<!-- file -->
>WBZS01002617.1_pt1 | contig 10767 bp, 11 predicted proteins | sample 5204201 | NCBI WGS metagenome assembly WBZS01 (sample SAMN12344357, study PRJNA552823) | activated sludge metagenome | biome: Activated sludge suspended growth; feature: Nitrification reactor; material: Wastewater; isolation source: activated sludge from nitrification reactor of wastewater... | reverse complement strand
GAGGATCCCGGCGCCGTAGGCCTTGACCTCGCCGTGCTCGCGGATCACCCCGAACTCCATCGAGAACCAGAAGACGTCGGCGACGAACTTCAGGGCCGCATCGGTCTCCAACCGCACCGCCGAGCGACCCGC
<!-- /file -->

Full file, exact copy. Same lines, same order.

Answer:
>WBZS01002617.1_pt1 | contig 10767 bp, 11 predicted proteins | sample 5204201 | NCBI WGS metagenome assembly WBZS01 (sample SAMN12344357, study PRJNA552823) | activated sludge metagenome | biome: Activated sludge suspended growth; feature: Nitrification reactor; material: Wastewater; isolation source: activated sludge from nitrification reactor of wastewater... | reverse complement strand
GAGGATCCCGGCGCCGTAGGCCTTGACCTCGCCGTGCTCGCGGATCACCCCGAACTCCATCGAGAACCAGAAGACGTCGGCGACGAACTTCAGGGCCGCATCGGTCTCCAACCGCACCGCCGAGCGACCCGC